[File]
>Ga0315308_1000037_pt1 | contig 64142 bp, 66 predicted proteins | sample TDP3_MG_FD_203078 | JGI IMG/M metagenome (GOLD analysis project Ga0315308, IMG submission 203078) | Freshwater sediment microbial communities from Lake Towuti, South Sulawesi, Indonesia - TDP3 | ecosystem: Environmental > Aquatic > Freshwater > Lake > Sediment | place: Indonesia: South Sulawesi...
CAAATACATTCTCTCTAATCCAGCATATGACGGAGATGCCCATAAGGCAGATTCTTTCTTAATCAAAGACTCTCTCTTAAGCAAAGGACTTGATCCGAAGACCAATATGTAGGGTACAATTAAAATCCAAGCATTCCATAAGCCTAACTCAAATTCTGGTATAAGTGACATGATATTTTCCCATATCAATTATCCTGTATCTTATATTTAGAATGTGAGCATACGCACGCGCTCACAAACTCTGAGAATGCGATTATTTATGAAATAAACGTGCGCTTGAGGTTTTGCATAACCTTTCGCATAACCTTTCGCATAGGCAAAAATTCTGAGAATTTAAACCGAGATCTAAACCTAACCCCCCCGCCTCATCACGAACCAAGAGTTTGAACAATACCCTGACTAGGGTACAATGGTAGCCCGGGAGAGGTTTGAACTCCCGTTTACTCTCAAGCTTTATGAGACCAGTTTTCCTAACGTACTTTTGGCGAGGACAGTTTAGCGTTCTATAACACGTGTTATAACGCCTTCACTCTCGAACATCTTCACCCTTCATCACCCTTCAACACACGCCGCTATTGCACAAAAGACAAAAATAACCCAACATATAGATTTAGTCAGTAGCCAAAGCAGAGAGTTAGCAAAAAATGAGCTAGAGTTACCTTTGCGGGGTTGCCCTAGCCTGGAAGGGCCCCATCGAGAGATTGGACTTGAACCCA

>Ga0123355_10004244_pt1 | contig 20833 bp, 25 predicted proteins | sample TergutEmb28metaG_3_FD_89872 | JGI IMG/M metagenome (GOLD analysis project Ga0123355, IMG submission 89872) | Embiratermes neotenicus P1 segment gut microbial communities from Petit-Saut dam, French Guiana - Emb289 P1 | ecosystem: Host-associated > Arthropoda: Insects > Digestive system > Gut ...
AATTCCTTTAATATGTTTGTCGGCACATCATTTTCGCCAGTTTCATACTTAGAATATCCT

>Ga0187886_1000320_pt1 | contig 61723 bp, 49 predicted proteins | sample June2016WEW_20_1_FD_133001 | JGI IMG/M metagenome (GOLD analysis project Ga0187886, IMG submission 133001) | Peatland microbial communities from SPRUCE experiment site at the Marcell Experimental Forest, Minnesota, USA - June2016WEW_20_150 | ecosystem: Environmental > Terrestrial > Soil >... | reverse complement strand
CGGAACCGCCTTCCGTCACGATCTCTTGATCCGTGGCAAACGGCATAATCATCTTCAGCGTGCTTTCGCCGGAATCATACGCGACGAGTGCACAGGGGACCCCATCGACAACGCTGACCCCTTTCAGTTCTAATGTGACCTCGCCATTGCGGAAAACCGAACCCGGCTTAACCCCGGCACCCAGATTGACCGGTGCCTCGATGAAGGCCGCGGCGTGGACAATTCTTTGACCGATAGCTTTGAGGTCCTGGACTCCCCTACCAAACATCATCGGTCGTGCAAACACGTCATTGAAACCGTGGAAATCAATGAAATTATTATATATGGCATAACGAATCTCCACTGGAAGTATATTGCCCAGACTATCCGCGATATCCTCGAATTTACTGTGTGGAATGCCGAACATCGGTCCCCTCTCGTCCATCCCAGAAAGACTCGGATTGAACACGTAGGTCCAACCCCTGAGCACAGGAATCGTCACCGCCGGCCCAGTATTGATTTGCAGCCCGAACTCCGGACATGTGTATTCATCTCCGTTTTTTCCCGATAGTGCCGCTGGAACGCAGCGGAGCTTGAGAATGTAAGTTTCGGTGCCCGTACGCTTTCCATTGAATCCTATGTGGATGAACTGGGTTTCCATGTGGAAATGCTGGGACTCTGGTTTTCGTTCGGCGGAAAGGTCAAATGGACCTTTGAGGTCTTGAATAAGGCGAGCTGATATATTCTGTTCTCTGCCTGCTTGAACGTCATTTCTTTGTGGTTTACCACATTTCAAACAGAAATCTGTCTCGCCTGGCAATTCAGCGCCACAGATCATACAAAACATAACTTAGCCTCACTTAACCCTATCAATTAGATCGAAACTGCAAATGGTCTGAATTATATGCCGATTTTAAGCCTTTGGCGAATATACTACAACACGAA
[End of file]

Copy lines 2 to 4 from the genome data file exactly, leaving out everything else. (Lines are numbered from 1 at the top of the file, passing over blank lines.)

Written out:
CAAATACATTCTCTCTAATCCAGCATATGACGGAGATGCCCATAAGGCAGATTCTTTCTTAATCAAAGACTCTCTCTTAAGCAAAGGACTTGATCCGAAGACCAATATGTAGGGTACAATTAAAATCCAAGCATTCCATAAGCCTAACTCAAATTCTGGTATAAGTGACATGATATTTTCCCATATCAATTATCCTGTATCTTATATTTAGAATGTGAGCATACGCACGCGCTCACAAACTCTGAGAATGCGATTATTTATGAAATAAACGTGCGCTTGAGGTTTTGCATAACCTTTCGCATAACCTTTCGCATAGGCAAAAATTCTGAGAATTTAAACCGAGATCTAAACCTAACCCCCCCGCCTCATCACGAACCAAGAGTTTGAACAATACCCTGACTAGGGTACAATGGTAGCCCGGGAGAGGTTTGAACTCCCGTTTACTCTCAAGCTTTATGAGACCAGTTTTCCTAACGTACTTTTGGCGAGGACAGTTTAGCGTTCTATAACACGTGTTATAACGCCTTCACTCTCGAACATCTTCACCCTTCATCACCCTTCAACACACGCCGCTATTGCACAAAAGACAAAAATAACCCAACATATAGATTTAGTCAGTAGCCAAAGCAGAGAGTTAGCAAAAAATGAGCTAGAGTTACCTTTGCGGGGTTGCCCTAGCCTGGAAGGGCCCCATCGAGAGATTGGACTTGAACCCA

>Ga0123355_10004244_pt1 | contig 20833 bp, 25 predicted proteins | sample TergutEmb28metaG_3_FD_89872 | JGI IMG/M metagenome (GOLD analysis project Ga0123355, IMG submission 89872) | Embiratermes neotenicus P1 segment gut microbial communities from Petit-Saut dam, French Guiana - Emb289 P1 | ecosystem: Host-associated > Arthropoda: Insects > Digestive system > Gut ...
AATTCCTTTAATATGTTTGTCGGCACATCATTTTCGCCAGTTTCATACTTAGAATATCCT